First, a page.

Monday, June 13, 2011

3D Analogue to the Trapezoid (part 1)

The other day I derived a volume formula that had exactly the result that you would expect if you were to take a guess at it - I didn't even think about it until after I had derived it.

A trapezoid is a quadrilateral (four sided figure) with (at least) one pair of parallel sides.  (If it has two pairs of parallel sides it is a parallelogram, though technically it is still also a trapezoid.)

The area, A, of a trapezoid is given by, A = 1/2(b1 + b2)h, where b1 and b2 are the parallel sides and h is the distance measured perpendicularly between the two parallel sides.  You can think of the formula in words as, “the area of a trapezoid is equal to the average of the lengths of the parallel sides multiplied by the perpendicular distance between them.”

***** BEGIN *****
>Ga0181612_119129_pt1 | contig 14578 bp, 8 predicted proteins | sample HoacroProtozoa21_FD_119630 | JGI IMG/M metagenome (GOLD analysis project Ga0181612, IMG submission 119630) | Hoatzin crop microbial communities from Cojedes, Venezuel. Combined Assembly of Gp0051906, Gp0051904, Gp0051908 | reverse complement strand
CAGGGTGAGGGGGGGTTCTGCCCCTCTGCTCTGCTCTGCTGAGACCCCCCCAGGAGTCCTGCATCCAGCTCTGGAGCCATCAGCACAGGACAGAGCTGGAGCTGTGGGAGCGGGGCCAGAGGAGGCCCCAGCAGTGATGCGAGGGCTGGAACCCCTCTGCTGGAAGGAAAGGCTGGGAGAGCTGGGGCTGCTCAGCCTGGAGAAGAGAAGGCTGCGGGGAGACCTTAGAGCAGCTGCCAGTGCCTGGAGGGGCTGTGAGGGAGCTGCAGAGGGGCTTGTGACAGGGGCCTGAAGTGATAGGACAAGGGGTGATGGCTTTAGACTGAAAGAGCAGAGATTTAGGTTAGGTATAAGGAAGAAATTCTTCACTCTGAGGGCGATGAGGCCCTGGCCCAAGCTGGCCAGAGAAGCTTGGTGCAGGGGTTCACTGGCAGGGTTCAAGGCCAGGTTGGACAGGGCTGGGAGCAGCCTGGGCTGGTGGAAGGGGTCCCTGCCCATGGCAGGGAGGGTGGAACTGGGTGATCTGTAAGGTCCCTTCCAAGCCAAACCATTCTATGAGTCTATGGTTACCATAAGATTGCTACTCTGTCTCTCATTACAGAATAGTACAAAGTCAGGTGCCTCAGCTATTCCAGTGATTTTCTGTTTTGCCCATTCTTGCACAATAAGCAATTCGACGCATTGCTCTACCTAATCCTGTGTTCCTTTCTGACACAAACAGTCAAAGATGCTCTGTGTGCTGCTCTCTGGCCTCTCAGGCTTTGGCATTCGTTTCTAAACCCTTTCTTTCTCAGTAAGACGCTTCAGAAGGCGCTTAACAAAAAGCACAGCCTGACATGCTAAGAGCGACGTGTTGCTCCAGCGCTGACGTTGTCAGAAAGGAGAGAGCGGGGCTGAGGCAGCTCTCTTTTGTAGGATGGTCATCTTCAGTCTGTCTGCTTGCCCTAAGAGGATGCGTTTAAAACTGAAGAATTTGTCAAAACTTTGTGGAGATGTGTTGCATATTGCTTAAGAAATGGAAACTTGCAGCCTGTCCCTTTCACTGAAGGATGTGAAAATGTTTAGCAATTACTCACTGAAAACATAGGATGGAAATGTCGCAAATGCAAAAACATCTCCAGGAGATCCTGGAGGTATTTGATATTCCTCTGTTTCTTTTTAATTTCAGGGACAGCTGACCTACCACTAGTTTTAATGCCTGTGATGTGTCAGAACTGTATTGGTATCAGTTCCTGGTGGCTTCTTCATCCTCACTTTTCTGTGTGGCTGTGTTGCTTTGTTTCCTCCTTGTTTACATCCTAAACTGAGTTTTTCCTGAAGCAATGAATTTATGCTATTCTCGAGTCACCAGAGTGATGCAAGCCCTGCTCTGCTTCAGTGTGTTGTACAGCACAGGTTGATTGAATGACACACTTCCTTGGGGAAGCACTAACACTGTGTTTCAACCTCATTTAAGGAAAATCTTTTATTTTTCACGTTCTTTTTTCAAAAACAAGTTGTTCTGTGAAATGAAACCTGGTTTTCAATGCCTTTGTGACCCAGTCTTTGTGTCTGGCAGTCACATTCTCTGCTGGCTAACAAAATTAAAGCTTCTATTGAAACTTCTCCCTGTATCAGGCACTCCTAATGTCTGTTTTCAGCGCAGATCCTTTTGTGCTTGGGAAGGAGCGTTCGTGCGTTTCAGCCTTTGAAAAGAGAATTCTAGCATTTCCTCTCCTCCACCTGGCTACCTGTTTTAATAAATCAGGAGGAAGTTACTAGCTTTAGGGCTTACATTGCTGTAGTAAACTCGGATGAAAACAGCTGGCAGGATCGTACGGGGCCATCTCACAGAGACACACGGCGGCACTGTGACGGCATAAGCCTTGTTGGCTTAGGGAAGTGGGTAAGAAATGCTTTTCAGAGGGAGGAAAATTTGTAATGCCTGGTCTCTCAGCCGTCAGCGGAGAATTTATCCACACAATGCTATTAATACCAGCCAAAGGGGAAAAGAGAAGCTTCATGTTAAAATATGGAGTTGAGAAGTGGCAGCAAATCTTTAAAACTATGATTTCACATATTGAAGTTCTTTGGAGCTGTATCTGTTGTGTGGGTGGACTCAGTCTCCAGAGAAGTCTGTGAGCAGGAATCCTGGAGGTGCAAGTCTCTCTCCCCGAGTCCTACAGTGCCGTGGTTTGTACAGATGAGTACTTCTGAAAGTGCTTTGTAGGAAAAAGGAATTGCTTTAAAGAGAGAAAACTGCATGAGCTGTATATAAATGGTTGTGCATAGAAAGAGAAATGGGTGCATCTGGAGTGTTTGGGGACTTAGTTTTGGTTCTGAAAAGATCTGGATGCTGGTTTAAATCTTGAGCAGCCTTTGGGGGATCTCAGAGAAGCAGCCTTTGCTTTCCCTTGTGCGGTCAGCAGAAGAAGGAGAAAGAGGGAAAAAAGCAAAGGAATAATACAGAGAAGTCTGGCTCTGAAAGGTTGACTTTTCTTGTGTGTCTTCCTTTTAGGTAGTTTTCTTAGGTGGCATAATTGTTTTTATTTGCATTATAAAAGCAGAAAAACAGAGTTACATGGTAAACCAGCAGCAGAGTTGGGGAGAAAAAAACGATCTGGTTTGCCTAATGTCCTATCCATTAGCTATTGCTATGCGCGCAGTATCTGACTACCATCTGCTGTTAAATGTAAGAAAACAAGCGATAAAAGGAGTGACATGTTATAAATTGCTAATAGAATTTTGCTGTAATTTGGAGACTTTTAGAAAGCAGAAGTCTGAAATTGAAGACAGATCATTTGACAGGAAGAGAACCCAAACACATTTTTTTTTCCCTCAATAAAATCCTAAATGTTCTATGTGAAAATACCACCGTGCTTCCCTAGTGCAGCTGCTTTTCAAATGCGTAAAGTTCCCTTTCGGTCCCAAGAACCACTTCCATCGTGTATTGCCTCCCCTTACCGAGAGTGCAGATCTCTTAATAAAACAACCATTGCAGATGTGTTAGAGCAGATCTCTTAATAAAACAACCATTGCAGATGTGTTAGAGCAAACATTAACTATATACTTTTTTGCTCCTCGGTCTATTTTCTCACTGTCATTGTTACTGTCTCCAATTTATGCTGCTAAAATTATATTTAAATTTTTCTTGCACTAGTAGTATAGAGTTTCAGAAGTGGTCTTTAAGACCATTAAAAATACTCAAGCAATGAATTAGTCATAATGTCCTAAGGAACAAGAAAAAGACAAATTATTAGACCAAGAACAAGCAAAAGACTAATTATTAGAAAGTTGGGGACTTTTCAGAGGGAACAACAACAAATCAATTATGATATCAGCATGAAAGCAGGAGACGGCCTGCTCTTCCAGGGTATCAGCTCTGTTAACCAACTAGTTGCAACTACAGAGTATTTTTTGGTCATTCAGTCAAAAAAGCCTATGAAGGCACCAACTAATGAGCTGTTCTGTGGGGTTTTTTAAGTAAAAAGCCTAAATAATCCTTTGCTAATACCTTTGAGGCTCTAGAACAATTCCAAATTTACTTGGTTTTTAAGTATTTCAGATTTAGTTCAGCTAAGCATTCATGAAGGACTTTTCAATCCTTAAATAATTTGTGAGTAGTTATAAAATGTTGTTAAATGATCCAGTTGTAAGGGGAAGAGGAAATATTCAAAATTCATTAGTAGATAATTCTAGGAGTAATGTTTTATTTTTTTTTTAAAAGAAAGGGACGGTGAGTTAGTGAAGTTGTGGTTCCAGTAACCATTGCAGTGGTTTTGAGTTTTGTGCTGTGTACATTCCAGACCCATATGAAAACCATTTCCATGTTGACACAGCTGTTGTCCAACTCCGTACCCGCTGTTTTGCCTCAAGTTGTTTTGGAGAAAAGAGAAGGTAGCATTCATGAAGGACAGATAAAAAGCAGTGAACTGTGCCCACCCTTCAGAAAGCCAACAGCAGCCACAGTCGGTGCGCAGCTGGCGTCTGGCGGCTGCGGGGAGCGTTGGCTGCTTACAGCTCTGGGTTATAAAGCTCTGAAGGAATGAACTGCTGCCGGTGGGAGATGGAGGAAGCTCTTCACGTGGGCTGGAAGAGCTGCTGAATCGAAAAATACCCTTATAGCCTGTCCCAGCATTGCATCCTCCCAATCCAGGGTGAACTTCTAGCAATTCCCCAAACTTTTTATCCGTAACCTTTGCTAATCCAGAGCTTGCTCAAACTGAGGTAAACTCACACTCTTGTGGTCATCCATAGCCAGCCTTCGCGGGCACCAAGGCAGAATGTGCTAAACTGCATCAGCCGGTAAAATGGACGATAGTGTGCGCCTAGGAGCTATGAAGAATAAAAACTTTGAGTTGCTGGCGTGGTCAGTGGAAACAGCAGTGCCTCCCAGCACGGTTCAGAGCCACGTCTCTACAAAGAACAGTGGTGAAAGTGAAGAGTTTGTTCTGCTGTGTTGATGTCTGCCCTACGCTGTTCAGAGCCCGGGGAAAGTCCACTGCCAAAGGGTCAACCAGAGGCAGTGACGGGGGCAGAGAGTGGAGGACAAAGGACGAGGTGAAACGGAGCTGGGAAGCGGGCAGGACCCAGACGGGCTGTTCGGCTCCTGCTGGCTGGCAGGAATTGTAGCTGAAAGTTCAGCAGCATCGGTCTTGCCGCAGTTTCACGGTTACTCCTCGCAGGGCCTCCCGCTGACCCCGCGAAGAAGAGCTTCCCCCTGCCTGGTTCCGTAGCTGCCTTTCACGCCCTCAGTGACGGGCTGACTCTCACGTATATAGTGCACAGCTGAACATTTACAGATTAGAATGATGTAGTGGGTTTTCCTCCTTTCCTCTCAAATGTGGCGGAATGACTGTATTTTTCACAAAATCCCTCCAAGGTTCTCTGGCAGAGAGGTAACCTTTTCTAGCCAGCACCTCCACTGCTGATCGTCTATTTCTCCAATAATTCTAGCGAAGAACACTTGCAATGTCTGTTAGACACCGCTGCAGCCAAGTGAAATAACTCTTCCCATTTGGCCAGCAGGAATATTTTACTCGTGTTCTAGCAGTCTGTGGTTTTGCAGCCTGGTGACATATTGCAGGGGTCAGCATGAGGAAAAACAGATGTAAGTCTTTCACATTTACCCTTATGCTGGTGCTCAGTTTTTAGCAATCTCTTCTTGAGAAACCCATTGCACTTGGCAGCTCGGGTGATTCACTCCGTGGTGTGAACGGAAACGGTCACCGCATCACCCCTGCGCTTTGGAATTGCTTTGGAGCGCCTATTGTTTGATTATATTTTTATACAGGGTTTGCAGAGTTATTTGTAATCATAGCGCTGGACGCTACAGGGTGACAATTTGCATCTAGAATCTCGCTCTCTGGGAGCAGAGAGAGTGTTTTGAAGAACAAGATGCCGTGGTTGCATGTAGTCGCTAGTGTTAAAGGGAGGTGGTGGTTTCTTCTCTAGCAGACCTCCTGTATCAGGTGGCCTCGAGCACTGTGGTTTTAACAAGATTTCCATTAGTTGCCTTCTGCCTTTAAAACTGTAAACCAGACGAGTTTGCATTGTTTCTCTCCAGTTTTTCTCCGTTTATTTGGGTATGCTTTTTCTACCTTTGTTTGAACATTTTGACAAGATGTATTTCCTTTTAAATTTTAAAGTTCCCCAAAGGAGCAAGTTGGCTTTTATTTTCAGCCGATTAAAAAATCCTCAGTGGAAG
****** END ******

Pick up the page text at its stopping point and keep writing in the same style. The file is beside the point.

Below is a shape that is similar in some respects, but it’s three dimensional.  Instead of two parallel lines, there are three parallel lines with lengths a, b, and c.  At the base of this solid shape is a triangle.  (It’s not important that the lines all come to a common base – the volume formula I came up with will work anyways.)  What is significant about the triangle B is that it is formed by lines which are all perpendicular to the vertical lines (a, b, c).  I don’t know what this shape is called; let’s call it an irregular triangular prism.

The volume, V, of the above shape is given by V = 1/3(a+b+c)B, where B is the area of the triangle formed by a plane perpendicular to the three parallel sides and a, b, and c are the lengths of the parallel sides.  You can think of this formula in words as, “the volume of an irregular triangular prism is equal to the average of the lengths of the three parallel sides multiplied by the perpendicular cross-sectional area.”

(See proof.  Or, see a different analogous shape in part 2.)

Sorta makes you wonder it there’s a four dimensional analogue…